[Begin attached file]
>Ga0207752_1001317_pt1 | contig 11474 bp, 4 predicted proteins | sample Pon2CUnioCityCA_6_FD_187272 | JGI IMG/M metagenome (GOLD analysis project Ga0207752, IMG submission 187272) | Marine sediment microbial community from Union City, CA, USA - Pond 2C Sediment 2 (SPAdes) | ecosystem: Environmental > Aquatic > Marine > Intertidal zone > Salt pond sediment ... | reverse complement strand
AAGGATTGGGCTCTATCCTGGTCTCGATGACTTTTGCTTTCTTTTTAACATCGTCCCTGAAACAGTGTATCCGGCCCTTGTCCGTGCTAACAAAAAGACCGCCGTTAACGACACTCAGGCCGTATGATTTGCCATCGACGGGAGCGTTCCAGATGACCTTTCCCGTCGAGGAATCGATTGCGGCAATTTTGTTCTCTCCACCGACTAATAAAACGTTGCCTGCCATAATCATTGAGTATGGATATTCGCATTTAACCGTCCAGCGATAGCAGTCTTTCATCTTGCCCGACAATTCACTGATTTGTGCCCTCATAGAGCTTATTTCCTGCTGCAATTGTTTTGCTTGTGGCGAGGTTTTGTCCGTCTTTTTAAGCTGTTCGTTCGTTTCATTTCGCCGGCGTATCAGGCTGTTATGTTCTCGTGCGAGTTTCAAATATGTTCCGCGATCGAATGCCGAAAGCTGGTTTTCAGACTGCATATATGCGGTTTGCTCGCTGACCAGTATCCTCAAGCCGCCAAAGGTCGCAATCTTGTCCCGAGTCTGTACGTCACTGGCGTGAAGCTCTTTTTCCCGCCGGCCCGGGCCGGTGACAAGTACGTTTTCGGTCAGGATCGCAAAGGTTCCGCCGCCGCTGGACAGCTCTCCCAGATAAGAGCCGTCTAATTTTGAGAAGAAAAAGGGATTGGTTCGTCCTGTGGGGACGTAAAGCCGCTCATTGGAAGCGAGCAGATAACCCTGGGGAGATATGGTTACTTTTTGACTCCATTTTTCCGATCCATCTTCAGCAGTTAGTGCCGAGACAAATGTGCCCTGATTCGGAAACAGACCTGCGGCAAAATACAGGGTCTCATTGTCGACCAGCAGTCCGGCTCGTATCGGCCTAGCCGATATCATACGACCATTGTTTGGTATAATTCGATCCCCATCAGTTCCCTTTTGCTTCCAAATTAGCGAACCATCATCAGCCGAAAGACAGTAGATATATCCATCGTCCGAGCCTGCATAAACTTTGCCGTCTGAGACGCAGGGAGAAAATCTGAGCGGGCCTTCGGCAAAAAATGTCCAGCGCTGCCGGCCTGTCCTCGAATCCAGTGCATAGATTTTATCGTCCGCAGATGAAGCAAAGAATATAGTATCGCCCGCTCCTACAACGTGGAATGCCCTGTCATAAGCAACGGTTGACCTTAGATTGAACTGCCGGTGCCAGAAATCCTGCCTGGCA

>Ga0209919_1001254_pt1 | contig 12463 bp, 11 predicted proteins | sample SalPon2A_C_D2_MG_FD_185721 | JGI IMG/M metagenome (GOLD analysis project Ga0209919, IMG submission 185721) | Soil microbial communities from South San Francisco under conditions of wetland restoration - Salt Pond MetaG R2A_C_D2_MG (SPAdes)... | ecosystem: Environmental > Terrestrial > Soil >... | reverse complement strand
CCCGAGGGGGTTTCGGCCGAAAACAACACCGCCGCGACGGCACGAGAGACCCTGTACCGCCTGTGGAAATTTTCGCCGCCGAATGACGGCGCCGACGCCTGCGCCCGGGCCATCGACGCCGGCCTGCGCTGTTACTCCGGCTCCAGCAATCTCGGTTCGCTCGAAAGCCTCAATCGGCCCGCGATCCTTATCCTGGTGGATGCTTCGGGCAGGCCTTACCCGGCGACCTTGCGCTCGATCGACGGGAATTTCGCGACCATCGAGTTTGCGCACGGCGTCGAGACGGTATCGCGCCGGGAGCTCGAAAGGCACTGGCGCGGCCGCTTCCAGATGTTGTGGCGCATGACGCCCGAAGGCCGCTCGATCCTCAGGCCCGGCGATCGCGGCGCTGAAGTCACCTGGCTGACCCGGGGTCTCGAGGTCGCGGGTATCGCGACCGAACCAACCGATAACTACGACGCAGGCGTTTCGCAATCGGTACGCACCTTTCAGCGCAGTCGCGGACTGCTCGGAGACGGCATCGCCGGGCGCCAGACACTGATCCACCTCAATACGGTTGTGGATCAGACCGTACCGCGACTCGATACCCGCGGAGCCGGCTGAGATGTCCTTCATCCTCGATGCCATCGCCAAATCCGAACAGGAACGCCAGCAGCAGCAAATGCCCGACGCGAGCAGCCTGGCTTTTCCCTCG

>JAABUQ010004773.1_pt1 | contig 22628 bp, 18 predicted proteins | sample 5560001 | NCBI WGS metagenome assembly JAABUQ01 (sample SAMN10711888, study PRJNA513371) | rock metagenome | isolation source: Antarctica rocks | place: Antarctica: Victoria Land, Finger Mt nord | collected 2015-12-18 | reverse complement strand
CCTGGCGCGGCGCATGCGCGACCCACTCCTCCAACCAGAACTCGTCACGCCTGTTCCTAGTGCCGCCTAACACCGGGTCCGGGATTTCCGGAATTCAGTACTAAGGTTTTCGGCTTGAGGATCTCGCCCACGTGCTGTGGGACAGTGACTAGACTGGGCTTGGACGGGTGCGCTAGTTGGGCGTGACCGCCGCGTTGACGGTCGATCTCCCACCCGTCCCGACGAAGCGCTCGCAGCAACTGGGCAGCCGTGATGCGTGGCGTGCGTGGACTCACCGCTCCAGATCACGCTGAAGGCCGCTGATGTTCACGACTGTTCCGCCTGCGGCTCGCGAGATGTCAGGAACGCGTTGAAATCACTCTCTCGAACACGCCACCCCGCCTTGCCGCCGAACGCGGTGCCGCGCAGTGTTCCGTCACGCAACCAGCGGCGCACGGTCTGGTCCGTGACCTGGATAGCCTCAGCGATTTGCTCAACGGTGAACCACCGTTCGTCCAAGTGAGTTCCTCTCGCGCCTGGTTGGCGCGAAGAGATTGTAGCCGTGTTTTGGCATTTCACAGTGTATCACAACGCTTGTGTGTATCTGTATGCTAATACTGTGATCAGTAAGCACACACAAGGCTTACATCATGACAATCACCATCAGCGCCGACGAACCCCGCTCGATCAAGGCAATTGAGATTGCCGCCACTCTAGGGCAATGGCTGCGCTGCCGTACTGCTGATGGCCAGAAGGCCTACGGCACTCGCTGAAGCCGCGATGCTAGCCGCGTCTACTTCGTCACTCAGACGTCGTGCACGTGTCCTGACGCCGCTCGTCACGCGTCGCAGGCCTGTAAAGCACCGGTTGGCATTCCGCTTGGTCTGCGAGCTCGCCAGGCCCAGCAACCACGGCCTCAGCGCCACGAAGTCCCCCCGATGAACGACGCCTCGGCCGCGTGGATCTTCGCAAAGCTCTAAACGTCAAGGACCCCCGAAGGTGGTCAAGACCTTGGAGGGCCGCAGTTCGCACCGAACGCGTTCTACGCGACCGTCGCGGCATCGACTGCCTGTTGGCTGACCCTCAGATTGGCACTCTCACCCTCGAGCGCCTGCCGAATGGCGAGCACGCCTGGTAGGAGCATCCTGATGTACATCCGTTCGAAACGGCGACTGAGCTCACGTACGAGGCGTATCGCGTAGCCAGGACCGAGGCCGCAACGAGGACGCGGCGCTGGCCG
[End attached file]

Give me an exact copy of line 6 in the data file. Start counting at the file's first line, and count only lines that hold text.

CCTGGCGCGGCGCATGCGCGACCCACTCCTCCAACCAGAACTCGTCACGCCTGTTCCTAGTGCCGCCTAACACCGGGTCCGGGATTTCCGGAATTCAGTACTAAGGTTTTCGGCTTGAGGATCTCGCCCACGTGCTGTGGGACAGTGACTAGACTGGGCTTGGACGGGTGCGCTAGTTGGGCGTGACCGCCGCGTTGACGGTCGATCTCCCACCCGTCCCGACGAAGCGCTCGCAGCAACTGGGCAGCCGTGATGCGTGGCGTGCGTGGACTCACCGCTCCAGATCACGCTGAAGGCCGCTGATGTTCACGACTGTTCCGCCTGCGGCTCGCGAGATGTCAGGAACGCGTTGAAATCACTCTCTCGAACACGCCACCCCGCCTTGCCGCCGAACGCGGTGCCGCGCAGTGTTCCGTCACGCAACCAGCGGCGCACGGTCTGGTCCGTGACCTGGATAGCCTCAGCGATTTGCTCAACGGTGAACCACCGTTCGTCCAAGTGAGTTCCTCTCGCGCCTGGTTGGCGCGAAGAGATTGTAGCCGTGTTTTGGCATTTCACAGTGTATCACAACGCTTGTGTGTATCTGTATGCTAATACTGTGATCAGTAAGCACACACAAGGCTTACATCATGACAATCACCATCAGCGCCGACGAACCCCGCTCGATCAAGGCAATTGAGATTGCCGCCACTCTAGGGCAATGGCTGCGCTGCCGTACTGCTGATGGCCAGAAGGCCTACGGCACTCGCTGAAGCCGCGATGCTAGCCGCGTCTACTTCGTCACTCAGACGTCGTGCACGTGTCCTGACGCCGCTCGTCACGCGTCGCAGGCCTGTAAAGCACCGGTTGGCATTCCGCTTGGTCTGCGAGCTCGCCAGGCCCAGCAACCACGGCCTCAGCGCCACGAAGTCCCCCCGATGAACGACGCCTCGGCCGCGTGGATCTTCGCAAAGCTCTAAACGTCAAGGACCCCCGAAGGTGGTCAAGACCTTGGAGGGCCGCAGTTCGCACCGAACGCGTTCTACGCGACCGTCGCGGCATCGACTGCCTGTTGGCTGACCCTCAGATTGGCACTCTCACCCTCGAGCGCCTGCCGAATGGCGAGCACGCCTGGTAGGAGCATCCTGATGTACATCCGTTCGAAACGGCGACTGAGCTCACGTACGAGGCGTATCGCGTAGCCAGGACCGAGGCCGCAACGAGGACGCGGCGCTGGCCG